Pastor Kravchuk's Grodno congregation belongs to the Baptist Council of Churches, which broke away from the government-recognised Baptist Union in 1961 in protest at Soviet regulations preventing missionary activity and religious instruction to children. Unlike the Baptist Union, it refuses on principle to register with the authorities in post-Soviet countries, believing that this leads to state interference.
Church members complained to Forum 18 on 3 January about what they regard as an "illegally imposed fine" of 140,000 Belarusian Roubles (357 Norwegian Kroner, 45 Euros or 64 US Dollars) handed down to Pastor Kravchuk by Grodno's October District Court on 21 December 2007.
On 28 October his Grodno congregation was holding its Harvest Festival service in the city when they were visited by a local police officer, the Baptists stated. After the service, the police officer requested registration documents from Pastor Kravchuk and left on finding that there were none.
On 11 December, according to the Baptists, Pastor Kravchuk was summoned to a meeting with Grodno Region's senior religious affairs official, Igor Popov. On the basis of the police officer's report, Popov drew up a document confirming the administrative violation and referred both materials to October District Court.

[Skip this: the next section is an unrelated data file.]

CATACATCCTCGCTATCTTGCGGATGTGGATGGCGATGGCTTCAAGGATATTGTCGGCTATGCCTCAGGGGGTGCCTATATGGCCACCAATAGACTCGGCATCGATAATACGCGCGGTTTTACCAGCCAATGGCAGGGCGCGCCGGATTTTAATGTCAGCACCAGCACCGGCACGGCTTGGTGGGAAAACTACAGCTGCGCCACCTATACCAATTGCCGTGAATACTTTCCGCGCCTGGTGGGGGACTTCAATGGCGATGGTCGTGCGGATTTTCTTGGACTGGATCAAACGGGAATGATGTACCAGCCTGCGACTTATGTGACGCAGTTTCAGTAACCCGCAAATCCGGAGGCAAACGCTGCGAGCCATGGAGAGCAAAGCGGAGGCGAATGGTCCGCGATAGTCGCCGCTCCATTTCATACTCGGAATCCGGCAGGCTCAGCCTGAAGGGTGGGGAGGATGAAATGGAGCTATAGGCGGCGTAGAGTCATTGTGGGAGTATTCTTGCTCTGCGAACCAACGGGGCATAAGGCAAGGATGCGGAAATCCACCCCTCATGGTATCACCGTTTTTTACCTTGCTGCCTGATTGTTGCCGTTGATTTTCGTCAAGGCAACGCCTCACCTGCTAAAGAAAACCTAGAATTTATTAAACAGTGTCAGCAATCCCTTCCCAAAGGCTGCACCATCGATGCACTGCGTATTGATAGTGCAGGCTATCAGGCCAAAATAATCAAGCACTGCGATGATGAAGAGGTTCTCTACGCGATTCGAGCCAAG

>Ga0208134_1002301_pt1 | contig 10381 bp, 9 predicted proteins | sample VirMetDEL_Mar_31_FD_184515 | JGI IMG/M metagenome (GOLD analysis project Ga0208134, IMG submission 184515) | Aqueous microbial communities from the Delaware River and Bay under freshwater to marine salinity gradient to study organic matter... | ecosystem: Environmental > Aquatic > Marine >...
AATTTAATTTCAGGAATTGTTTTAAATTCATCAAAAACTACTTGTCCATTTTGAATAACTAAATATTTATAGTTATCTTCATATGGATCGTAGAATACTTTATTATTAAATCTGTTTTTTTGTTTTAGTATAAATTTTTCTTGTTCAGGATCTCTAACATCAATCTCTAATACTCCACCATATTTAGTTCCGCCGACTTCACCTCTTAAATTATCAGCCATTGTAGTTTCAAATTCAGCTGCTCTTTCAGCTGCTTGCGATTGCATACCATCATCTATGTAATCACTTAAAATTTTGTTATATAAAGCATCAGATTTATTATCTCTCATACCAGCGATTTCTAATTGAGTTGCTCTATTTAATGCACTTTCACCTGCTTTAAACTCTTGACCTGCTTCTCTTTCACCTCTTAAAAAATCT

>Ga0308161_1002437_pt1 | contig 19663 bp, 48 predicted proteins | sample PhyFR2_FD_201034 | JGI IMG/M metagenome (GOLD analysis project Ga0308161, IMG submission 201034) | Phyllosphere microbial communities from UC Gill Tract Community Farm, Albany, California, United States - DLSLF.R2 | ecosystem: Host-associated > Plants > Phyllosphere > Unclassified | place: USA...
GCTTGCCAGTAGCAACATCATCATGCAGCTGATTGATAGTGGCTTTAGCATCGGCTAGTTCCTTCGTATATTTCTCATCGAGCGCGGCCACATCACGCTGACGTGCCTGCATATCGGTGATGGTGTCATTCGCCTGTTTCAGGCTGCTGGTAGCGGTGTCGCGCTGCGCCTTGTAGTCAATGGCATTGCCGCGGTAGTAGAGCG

Forum 18 notes that fines and harassment for unregistered religious activity appear to go in waves, with what appears to be a new upturn in the number of such fines currently taking place.
Recent examples include fines totalling 840,000 Belarusian Roubles (2,143 Norwegian Kroner, 169 Euros or 386 US Dollars) handed down to three Baptist Council of Churches members, in the western town of Baranovichi [Baranavichy], on 14 December (see F18News 17 December 2007 http://www.forum18.org/Archive.php?article_id=1063).
Up until 2004, fines for unregistered religious activity were usually relatively low - equivalent to several days' average wages - and for the most part encountered by congregations of the Baptist Council of Churches. They and other unregistered independent Protestant churches reported 17 such fines in 2003 to 2004. While the analogous figure for 2005 to 2006 is 12, those fines were on several occasions significantly higher – ranging from the then equivalent of two weeks' to two months' average wages.
A government spokesman stated that the average monthly wage in November 2007 was 736,400 Belarusian Roubles (1,828 Norwegian Kroner, 233 Euros or 342 US Dollars).
Also in Baranovichi, the authorities have again made an unsuccessful challenge to the property rights of the charismatic New Generation Church, which does have state registration. On 10 January local judge Oksana Kusheva threw out the charge that the church is not using its building according to its designation, the Full Gospel Union reported the same day. The judge told the city's local land and construction department to take the case materials away for more thorough examination.